This case supplies a definition for the phrase “crime of stalking” under INA § 237(a)(2)(E)(i). Although the phrase is not defined by the Act, the Board held that it should be given its “ordinary, contemporary, and common meaning,” which is: (1) conduct that was engaged in on more than a single occasion, (2) which was directed at a specific individual, (3) with intent to cause that individual or a member of his or her immediate family to be placed in fear of bodily injury or death. (The Board left open the question whether, to qualify as a crime of stalking, there must also be a fourth requirement that the conduct actually caused the victim to be placed in fear of bodily injury or death.)
Applying this definition, the Board held that California Penal Code § 646.9 is a crime of stalking under § 237(a)(2)(E)(i) because it requires proof that the defendant “willfully, maliciously, and repeatedly follow[ed] or willfully and maliciously harasse[d] another person and . . . ma[de] a credible threat with the intent to place that person in reasonable fear for his or her own safety, or the safety of his or her immediate family,” thereby satisfying all three elements of the generic crime.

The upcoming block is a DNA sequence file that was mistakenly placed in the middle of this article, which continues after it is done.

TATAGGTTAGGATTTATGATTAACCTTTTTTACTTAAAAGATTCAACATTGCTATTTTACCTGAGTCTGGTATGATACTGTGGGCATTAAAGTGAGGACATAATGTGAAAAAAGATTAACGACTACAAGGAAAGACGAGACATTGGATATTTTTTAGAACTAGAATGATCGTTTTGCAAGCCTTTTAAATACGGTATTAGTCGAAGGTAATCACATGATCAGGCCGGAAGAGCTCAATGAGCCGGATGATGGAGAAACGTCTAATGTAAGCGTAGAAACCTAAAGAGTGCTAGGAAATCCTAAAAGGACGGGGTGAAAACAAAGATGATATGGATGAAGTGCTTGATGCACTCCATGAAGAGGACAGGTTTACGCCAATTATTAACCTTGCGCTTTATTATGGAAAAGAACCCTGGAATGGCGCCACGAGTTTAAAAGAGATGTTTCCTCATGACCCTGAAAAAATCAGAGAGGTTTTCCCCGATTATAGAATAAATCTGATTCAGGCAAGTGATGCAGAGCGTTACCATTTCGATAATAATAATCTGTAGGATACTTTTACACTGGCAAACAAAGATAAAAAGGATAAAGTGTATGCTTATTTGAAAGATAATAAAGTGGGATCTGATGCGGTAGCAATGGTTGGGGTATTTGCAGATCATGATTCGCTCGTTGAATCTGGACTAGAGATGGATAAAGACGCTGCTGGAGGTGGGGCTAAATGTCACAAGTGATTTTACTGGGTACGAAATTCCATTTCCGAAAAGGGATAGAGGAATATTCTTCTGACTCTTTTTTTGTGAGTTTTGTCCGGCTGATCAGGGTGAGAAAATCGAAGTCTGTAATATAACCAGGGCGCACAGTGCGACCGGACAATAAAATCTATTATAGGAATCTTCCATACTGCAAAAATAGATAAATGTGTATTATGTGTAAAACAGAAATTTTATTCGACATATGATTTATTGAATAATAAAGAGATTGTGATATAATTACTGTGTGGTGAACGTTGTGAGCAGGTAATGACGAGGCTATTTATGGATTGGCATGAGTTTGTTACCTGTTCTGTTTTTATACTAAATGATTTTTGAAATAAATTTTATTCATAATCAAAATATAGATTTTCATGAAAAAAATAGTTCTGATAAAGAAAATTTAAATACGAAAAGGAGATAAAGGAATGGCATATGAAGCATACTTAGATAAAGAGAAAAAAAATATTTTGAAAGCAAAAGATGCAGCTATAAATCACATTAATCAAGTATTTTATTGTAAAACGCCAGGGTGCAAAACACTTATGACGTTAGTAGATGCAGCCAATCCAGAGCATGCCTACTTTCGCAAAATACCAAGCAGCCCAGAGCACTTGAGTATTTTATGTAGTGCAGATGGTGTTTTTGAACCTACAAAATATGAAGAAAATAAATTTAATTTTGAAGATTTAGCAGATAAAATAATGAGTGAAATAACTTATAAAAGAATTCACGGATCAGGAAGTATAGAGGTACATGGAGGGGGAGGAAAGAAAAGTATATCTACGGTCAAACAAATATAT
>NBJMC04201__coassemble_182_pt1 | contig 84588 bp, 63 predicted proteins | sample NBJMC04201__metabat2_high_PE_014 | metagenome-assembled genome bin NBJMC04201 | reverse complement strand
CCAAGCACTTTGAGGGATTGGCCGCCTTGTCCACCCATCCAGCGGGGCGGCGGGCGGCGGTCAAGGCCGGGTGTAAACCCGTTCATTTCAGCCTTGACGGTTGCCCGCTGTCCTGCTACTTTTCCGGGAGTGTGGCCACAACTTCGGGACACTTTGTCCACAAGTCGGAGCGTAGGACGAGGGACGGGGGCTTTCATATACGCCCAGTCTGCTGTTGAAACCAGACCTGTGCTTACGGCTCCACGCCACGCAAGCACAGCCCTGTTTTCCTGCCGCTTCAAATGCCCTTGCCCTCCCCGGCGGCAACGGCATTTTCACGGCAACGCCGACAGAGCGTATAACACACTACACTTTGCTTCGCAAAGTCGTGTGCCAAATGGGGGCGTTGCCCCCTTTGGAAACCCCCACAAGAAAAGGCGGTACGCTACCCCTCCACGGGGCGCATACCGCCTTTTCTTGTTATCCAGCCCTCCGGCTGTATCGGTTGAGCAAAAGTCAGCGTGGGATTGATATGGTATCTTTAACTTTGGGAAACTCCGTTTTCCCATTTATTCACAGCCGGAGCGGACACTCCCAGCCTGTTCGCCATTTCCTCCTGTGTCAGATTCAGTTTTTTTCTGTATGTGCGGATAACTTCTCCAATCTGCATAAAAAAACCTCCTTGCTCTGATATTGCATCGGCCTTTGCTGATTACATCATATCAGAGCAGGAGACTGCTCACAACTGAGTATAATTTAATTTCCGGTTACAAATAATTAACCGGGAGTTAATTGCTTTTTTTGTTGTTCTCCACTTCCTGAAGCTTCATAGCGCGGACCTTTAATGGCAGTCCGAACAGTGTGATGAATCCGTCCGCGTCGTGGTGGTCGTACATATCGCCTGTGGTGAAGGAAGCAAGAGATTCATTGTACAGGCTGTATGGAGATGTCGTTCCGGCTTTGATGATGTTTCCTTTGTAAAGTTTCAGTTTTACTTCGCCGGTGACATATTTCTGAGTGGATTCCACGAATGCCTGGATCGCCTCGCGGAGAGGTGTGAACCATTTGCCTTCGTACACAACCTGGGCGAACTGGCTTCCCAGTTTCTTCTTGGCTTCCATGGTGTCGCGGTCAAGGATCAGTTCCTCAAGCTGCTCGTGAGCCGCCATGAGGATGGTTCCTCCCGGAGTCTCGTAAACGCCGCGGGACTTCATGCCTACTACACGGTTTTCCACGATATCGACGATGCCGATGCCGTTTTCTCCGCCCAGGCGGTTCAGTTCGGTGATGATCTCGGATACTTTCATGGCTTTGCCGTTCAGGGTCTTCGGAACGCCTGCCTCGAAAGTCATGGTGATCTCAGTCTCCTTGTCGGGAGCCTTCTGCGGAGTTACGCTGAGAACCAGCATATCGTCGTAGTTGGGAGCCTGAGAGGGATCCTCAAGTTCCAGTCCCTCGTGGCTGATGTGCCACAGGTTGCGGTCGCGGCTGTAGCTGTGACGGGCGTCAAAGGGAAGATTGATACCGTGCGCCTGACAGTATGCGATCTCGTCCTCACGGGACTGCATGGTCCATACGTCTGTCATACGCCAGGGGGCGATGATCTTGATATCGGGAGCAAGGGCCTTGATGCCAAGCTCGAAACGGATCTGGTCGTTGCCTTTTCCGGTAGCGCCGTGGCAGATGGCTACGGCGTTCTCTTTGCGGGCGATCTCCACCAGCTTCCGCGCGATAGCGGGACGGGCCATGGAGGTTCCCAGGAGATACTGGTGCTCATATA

Notably, the Board commented in a footnote that at least one California Court of Appeal decision holds that the term “safety” in Penal Code § 646.9 includes “endangerment or hazard” in addition to physical safety. This leaves open potential arguments that the statute is not a categorical match with INA § 237(a)(2)(E)(i). Nevertheless, the Board noted that in this particular case the respondent had not argued, nor was there any evidence, that the fear experienced by his victim was anything other than a fear of physical safety.